Friuli Venezia Giulia is one of the 20 regions of Italy, one of five autonomous regions with special statute. The regional capital is Trieste; the name used to be hyphenated as Friuli-Venezia Giulia until 2001. The region is called Friûl Vignesie Julie in Friulian and Furlanija Julijska krajina in Slovene, two languages spoken in the region; the city of Venice is not despite the name. Friuli Venezia Giulia has an area of about 1.2 million inhabitants. A natural opening to the sea for many Central European countries, the region is traversed by the major transport routes between the east and west of southern Europe, it encompasses the historical-geographical region of Friuli and a small portion of the historical region of Venezia Giulia – known in English as the Julian March – each with its own distinct history and identity. In Roman times, modern Friuli Venezia Giulia was located within Regio X Venetia et Histria of Roman Italy; the traces of its Roman origin are visible over all the territory. In fact, the city of Aquileia, founded in 181 BC, served as capital of the region and rose to prominence in the Augustan period.
Starting from the Lombard settlements, the historical paths of Friuli and Venezia Giulia begin to diverge. In 568, Cividale del Friuli became the capital of the first Lombard dukedom in Italy. In 774, the Franks, favoured the growth of the church of Aquileia and established Cividale as a March. In 1077, Patriarchate of Aquileia was given temporal power by the Holy Roman Emperors and this power was extended temporarily to the east, but in the 12th century Gorizia had become independent and Trieste, along with other coastal towns, organized itself as a free city-state. In the 6th century, the Alpine Slavs, ancestors of present-day Slovenes, settled the eastern areas of the region, they settled in the easternmost mountainous areas of Friuli, known as the Friulian Slavia, as well as the Kras Plateau and the area north and south from Gorizia. In the 12th and 13th century, they moved closer to Trieste. Friuli became Venetian territory in 1420, while Trieste and Gorizia remained under the Austrian Empire.
Pordenone was a "corpus separatum", under Austrian influence until 1515, when it fell under the Venetian rule. With the peace treaty of Campoformido in 1797, Venetian domination came to an end and Friuli was ceded to Austria. After the period of domination by Napoleon, which affected Trieste and Gorizia, it again became part of the Austrian Empire and was included in the Lombard-Veneto Kingdom, while Gorizia was merged with the Illyrian Kingdom and Trieste, together with Istria, became part of the Austrian Coastal Region; the enlightened policy of the Austrian-Hungarian Empire in the 18th and 19th centuries encouraged an extraordinary economic flourishing, making Trieste the empire's port. The outcome of the war of independence brought Friuli alone into the Kingdom of Italy. After the First World War, in which this region was a main theatre of operations and suffered serious damage and loss of lives, the fates of these border lands were again united, although Venezia Giulia, in particular, was the subject of contradictions regarding the borders.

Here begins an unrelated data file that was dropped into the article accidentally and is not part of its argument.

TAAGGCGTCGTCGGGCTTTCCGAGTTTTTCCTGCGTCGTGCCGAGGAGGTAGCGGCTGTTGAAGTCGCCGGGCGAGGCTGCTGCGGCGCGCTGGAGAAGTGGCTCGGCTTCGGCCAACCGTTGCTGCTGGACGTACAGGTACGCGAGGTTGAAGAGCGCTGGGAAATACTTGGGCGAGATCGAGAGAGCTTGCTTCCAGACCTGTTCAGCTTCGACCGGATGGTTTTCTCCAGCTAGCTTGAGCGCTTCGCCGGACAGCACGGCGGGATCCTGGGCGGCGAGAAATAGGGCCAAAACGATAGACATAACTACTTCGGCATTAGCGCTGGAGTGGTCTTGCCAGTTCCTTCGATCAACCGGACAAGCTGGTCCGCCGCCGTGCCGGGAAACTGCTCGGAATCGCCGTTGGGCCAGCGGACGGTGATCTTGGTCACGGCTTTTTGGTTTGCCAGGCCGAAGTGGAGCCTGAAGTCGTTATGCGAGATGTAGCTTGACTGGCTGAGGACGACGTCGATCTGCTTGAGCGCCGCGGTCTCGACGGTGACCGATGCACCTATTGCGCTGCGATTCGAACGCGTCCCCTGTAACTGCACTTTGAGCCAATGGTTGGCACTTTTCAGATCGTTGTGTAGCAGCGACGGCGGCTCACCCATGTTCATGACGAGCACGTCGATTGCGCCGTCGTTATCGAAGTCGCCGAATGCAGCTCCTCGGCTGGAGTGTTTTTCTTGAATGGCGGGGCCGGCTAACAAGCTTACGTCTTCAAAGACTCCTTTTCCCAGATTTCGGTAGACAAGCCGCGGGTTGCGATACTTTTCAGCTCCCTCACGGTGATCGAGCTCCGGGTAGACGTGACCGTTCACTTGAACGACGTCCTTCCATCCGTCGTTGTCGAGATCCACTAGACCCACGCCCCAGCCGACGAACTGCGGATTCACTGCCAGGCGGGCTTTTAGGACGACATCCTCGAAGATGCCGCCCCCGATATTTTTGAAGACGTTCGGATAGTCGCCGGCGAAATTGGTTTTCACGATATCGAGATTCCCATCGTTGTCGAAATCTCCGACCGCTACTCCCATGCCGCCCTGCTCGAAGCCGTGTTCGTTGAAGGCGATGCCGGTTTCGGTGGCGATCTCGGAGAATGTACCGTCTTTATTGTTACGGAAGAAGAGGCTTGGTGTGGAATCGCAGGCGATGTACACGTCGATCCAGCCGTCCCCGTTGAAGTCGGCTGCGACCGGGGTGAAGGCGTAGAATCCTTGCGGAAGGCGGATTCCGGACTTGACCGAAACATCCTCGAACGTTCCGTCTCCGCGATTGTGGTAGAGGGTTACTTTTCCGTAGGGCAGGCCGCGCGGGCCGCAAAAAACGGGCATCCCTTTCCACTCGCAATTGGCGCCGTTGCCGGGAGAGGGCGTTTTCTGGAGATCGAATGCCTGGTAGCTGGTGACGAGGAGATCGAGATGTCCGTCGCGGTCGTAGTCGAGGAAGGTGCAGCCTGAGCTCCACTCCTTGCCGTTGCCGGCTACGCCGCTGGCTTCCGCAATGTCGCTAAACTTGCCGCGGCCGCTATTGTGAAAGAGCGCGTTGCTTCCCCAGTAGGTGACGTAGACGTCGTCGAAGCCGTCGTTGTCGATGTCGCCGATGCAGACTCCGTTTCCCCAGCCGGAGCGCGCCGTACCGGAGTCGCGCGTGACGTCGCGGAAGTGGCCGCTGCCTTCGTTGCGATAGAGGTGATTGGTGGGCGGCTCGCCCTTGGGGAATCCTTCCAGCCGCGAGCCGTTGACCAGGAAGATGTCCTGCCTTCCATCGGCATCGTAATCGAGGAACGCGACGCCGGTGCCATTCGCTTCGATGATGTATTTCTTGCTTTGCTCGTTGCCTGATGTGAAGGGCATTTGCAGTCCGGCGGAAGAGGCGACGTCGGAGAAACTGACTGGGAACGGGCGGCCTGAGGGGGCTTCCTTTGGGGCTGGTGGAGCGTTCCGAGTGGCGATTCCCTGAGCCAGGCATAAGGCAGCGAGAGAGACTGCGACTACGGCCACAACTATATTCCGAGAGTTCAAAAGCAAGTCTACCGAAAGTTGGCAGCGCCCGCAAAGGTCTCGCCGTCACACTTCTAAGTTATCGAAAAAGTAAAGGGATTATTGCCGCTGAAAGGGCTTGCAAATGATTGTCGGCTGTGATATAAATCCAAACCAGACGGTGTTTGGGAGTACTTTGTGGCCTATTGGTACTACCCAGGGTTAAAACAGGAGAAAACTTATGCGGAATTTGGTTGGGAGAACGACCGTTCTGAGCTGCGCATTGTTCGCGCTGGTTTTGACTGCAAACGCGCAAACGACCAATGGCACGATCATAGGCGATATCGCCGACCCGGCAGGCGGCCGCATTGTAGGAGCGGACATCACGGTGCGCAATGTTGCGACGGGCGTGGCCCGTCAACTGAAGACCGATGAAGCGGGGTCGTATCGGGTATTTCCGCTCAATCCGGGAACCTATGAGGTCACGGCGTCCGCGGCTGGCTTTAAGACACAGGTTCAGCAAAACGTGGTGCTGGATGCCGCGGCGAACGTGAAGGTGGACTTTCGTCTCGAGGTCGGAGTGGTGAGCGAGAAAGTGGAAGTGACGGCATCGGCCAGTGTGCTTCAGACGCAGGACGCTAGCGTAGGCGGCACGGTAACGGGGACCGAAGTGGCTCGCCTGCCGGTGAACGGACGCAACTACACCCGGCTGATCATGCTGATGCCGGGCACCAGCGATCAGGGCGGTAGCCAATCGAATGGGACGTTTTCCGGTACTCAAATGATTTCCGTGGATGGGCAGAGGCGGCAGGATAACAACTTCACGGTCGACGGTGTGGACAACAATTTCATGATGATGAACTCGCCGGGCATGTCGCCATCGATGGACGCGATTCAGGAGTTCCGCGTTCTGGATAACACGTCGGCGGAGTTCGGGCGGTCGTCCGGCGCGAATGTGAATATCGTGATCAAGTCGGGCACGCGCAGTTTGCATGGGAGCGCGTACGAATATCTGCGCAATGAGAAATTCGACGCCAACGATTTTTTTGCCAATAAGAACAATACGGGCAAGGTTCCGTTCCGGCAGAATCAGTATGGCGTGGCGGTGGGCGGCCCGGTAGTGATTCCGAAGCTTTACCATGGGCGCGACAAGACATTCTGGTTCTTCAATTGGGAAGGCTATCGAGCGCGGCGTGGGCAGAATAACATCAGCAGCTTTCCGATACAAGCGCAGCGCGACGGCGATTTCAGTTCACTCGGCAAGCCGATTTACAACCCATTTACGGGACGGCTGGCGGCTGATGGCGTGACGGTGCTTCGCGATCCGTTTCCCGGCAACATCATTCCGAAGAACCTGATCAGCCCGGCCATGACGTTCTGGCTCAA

The Second World War led to the Anglo-American Administration in Trieste until the border was fixed with the Memorandum of London in 1954. When Trieste was taken back by Italy, the Autonomous Region of Friuli Venezia Giulia could be established; the name of the region was spelled Friuli-Venezia Giulia until 2001, when, in connection with a modification of article nr. 116 of the Italian constitution, the official spelling Friuli Venezia Giulia was adopted. The term "Venezia Giulia" was coined by Graziadio Isaia Ascoli. Friuli Venezia Giulia is Italy's north-easternmost region, it is the fifth smallest region of the country. It borders Austria to Slovenia to the east. To the south it faces the Adriatic Sea and to the west its internal border is with the Veneto region; the region spans a wide variety of climates and landscapes from the mild Oceanic in the south to Alpine continental in the north. The total area is subdivided into a 42.5% mountainous-alpine terrain in the north, 19.3% is hilly to the south-east, while the remaining 38.2% comprises the central and coastal plains.
Morphologically the region can be subdivided into four main areas. The mountainous area in the north: this part of the region includes Carnia and the ending section of the Alps, of which the highest peaks exceed 2,700 m above sea level, its landscapes are characterised by vast pine forests and pastures, mountain lakes and numerous streams and small rivers descending from the mountains. The area is known for its tourist destinations during the winter season; the hilly area, situated to the south of the mountains and along the central section of the border with Slovenia. The main product of agriculture in this area is wine, whose quality the white, is known worldwide; the easternmost part of the hilly area is known as Slavia Friulana, as it is inhabited by ethnic Slovenes. The central plains are characterised by poor and permeable soil; the soil has been made fertile with an extensive irrigation system and through the adoption of modern intensive farming techniques. In this part of the region most of the agricultural activities are concentrated.